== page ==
Introduction to Kampala Art Biennale 2020


Preparing the 4th edition of the Kampala Biennale, it appeared that it was primordial to think a new format for that artistic rendezvous, dedicated to the audience.

Kampala Biennale challenges to make people understand how Visual Arts are useful to change our societies and change our minds. Us, artists, art organizers, art writers who have been luckily introduced to this domain, who aren’t afraid to visit a show because we aren’t afraid that there will be many things that we won’t understand, we have discovered many ways to become free, and become active citizens in our communities.

A Biennale, especially in Uganda, can’t be just a showroom of paintings, photographs, performances, video or sculptures, before closing doors. We believe it has the mission to change people’s life like it changed our lives. Art opens our minds; we can learn other ways of resistance, in our own neighborhood as well as in an Ecuadorian ghetto or in the Parisian bourgeoisie.

H.E Attilio Pacifici, EU Ambassador to Uganda and KAB Director Daudi Karungi at the opening of the third edition of the Kampala Art Biennale (KAB 2018).

Since last edition, we invited the internationally acclaimed Cameroonian curator Simon Njami to think that displacement of perspective to make our home a place of knowledge and sharing. He decided to invite international artists, considered as masters in their field to give workshops to younger artists, from Uganda, Africa and the world.

We moved thus a step higher, from when we decided in 2014 to launch such an artistic rendezvous in Uganda. We learned, through the exchanges that took place in Kampala and the artworks produced, that more than exhibitions - even though exhibitions are important to celebrate a communion between artists and audience as well concerts have the same role -, that sharing knowledge, experiences, techniques, etc., forms the essential part of Art endowment. We wish to show Art power to give us all the tools to make a better life for each of us.

Simon Njami chose for this edition a music written by Peter Tosh and Bob Marley in 1973. It is an invitation to get up, stand up for our rights. The song encourages us to look for our rights on this earth. It talks about a certain religious oppression which teaches us that the paradise isn’t in our world but elsewhere, while the accomplishment of our humankind and our well living is right here, right now. This call concerns any rights : political, racial, economical, gender, social, health, free thoughts, etc.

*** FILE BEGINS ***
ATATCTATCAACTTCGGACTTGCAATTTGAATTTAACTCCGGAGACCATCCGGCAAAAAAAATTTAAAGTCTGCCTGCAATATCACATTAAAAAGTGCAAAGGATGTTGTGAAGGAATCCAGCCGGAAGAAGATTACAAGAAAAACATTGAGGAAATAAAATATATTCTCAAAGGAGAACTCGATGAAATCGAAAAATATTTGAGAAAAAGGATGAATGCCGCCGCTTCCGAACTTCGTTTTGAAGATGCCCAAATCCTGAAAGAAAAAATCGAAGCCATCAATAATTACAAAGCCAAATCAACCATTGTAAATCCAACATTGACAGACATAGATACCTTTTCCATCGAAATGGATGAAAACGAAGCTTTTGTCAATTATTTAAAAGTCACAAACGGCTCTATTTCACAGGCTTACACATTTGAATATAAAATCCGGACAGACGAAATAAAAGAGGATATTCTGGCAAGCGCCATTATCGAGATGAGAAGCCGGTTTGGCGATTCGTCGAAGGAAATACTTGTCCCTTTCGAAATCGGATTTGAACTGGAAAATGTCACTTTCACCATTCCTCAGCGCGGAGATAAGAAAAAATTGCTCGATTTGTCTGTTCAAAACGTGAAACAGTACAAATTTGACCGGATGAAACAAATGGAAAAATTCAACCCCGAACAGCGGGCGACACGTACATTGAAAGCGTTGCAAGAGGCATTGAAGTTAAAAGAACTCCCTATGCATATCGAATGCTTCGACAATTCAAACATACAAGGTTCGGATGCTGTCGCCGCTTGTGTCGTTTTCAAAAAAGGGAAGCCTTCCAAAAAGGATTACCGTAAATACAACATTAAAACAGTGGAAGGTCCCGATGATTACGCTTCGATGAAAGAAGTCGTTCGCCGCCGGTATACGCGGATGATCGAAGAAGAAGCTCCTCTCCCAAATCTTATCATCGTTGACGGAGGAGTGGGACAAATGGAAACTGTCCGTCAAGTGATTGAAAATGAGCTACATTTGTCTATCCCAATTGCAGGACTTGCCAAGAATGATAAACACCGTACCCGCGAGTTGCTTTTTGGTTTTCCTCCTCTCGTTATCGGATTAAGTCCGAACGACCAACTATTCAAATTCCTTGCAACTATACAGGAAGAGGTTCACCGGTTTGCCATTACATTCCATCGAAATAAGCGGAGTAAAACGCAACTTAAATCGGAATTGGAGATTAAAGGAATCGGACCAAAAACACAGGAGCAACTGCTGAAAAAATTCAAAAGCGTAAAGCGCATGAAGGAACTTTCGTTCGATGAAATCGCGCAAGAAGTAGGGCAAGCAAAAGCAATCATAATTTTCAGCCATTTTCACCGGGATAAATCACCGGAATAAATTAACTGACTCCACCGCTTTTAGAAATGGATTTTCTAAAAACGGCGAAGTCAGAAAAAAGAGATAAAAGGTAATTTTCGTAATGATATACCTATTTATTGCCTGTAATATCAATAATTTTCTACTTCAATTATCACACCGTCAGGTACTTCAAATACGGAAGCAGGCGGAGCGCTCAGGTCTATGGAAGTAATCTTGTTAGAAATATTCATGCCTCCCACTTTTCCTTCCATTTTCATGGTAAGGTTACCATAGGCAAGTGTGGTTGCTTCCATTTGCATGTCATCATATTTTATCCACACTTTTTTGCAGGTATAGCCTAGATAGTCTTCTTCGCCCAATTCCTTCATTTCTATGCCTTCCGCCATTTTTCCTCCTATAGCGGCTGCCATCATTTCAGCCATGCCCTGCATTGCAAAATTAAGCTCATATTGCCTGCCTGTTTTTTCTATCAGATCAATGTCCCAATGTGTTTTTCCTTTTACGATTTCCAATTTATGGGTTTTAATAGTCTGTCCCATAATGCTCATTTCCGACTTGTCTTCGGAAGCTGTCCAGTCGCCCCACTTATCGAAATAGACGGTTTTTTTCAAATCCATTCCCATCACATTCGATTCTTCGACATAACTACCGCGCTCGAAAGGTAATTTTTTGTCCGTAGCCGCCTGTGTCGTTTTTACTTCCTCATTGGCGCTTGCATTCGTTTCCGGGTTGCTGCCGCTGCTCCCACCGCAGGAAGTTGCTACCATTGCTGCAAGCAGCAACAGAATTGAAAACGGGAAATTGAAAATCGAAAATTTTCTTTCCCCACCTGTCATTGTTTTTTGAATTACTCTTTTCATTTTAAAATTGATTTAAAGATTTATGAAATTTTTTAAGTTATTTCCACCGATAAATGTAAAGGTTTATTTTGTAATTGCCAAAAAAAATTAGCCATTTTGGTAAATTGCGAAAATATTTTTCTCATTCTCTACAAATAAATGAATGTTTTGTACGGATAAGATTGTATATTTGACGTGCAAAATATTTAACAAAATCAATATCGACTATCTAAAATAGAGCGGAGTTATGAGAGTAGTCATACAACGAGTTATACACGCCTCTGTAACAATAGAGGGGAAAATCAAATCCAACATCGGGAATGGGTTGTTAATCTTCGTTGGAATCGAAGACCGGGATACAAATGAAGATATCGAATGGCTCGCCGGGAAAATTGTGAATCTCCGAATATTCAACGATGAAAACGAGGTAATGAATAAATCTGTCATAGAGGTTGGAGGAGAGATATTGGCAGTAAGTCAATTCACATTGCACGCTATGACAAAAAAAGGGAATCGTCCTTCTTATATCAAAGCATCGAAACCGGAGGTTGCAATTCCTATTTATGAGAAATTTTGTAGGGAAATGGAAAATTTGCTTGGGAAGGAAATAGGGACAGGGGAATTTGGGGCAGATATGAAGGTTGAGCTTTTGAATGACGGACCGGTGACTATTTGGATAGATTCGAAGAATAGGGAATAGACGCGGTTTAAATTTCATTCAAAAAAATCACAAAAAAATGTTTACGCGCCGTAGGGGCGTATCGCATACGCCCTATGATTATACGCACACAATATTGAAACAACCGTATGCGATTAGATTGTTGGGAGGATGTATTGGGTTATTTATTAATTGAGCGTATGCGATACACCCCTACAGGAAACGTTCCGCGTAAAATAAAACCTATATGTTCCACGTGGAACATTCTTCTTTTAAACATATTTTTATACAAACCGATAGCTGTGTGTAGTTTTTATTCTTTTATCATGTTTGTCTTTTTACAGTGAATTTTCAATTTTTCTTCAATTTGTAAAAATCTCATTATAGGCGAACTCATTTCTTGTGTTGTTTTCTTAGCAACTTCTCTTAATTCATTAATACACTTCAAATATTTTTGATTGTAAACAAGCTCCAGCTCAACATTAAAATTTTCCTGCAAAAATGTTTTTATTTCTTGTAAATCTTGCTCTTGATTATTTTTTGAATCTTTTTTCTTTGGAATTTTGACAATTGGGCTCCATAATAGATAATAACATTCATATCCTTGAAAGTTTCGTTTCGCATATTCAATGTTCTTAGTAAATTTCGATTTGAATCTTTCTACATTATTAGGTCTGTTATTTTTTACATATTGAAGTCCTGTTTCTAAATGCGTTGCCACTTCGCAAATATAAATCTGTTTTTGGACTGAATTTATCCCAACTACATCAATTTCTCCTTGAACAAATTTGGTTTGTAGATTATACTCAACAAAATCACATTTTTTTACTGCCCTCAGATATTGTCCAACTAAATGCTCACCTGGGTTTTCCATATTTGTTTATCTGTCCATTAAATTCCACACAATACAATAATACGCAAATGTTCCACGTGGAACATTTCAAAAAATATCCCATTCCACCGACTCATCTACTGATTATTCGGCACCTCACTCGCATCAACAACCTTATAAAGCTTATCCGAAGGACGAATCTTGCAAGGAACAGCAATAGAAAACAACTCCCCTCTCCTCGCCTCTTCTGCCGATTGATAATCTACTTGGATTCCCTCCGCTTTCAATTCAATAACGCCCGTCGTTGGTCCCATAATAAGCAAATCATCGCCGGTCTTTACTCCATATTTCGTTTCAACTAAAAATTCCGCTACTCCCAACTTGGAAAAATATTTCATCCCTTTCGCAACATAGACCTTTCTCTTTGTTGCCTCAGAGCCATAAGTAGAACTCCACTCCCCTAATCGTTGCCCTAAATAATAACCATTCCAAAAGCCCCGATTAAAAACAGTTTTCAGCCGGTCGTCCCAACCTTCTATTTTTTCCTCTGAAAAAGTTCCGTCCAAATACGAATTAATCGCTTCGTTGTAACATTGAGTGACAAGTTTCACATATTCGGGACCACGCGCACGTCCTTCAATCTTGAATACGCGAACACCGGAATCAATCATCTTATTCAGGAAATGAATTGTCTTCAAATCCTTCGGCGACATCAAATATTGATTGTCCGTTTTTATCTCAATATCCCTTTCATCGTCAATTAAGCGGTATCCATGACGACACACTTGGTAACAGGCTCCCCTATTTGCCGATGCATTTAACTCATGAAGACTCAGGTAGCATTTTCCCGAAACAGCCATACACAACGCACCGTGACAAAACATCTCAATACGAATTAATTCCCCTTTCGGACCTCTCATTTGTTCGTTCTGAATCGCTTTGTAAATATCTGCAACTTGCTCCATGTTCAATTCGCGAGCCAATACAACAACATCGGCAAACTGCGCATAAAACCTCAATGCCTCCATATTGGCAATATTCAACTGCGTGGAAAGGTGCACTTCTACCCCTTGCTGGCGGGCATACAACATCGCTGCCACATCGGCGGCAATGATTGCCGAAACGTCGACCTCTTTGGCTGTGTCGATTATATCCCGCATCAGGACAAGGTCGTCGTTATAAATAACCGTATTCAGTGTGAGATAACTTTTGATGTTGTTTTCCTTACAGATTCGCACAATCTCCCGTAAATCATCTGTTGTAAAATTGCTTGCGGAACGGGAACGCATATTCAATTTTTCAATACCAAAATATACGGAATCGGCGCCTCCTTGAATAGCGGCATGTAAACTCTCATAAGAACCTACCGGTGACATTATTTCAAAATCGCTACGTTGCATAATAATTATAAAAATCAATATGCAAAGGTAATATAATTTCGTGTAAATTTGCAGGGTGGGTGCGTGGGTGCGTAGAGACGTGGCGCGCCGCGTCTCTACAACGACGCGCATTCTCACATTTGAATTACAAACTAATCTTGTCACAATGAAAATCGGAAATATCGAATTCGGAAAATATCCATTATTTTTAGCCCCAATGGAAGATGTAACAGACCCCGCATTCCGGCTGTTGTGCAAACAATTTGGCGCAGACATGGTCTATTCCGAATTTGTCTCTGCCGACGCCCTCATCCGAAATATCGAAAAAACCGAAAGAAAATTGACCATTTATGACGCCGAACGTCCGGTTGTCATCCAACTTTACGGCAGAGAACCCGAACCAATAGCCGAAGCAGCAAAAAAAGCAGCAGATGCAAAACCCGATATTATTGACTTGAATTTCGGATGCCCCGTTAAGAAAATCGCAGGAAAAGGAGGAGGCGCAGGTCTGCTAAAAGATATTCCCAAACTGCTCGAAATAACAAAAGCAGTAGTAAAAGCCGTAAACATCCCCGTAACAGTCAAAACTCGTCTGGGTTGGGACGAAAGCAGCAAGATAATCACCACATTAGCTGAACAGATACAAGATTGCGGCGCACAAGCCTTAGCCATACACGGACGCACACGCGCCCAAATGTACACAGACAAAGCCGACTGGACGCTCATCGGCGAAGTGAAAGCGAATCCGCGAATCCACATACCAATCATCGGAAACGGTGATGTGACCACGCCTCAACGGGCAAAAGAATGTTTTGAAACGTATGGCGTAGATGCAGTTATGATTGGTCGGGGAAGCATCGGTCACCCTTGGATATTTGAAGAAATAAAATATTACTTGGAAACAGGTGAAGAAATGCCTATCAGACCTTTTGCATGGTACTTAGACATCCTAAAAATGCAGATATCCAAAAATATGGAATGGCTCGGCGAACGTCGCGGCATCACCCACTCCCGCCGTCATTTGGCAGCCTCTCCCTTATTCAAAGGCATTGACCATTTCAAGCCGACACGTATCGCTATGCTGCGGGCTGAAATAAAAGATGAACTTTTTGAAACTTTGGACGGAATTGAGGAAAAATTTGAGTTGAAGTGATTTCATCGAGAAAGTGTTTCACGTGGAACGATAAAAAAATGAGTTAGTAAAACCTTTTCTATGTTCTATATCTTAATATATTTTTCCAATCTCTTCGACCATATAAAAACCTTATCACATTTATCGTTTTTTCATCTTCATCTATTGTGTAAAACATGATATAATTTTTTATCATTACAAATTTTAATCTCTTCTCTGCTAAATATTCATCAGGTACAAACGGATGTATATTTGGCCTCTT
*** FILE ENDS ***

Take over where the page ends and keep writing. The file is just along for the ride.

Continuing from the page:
Within the two coming years, KAB20 will actively work to share those values and experiment them through the prism of Art.

Artwork by Kaloki Nyamai, apprentince of Pascale Marthine Tayou’s studio KAB18.

A Biennale has no reason to exist if it is not thought for local people. This new invitation, Get up Stand up, as the title of KAB20, concerns every people from our neighborhood, Kampala City.

Education activities and workshops are the key of our programme. By the past editions, our education programme concerned an audience of children, in partnership with schools. We won’t forget them but we are going to enlarge this asset to young people, teenagers and young students & workers. They are the ones who are ready to change our future.

This beginning of 21st century is the theatre of political and social hopes for many African countries. Today Algeria is moving an old military regime. Citizens all over Africa, Zimbabwe, Burkina Faso, Senegal, Tunisia, etc., are moving the lines. On the other hand, gender fights are stronger every day, for women and gay rights. It doesn’t have demonstrative revolutions but activists and individuals are slightly moving the bars.

Religious oppression is still everywhere on the planet getting stronger but in front it makes people think more and more. Ecology is also the fight some people chose as their own mission. Peasants are at the front but they don’t have any mediatic voices; activists and organizations help us to understand that it is a common struggle we can’t avoid.

 While by the past, Visual artists mainly served some masters (kings, commissioners, priests), today contemporary art carries another purpose: Art talks and spreads information about the things we cannot accept any more if we wish to live all together on this earth.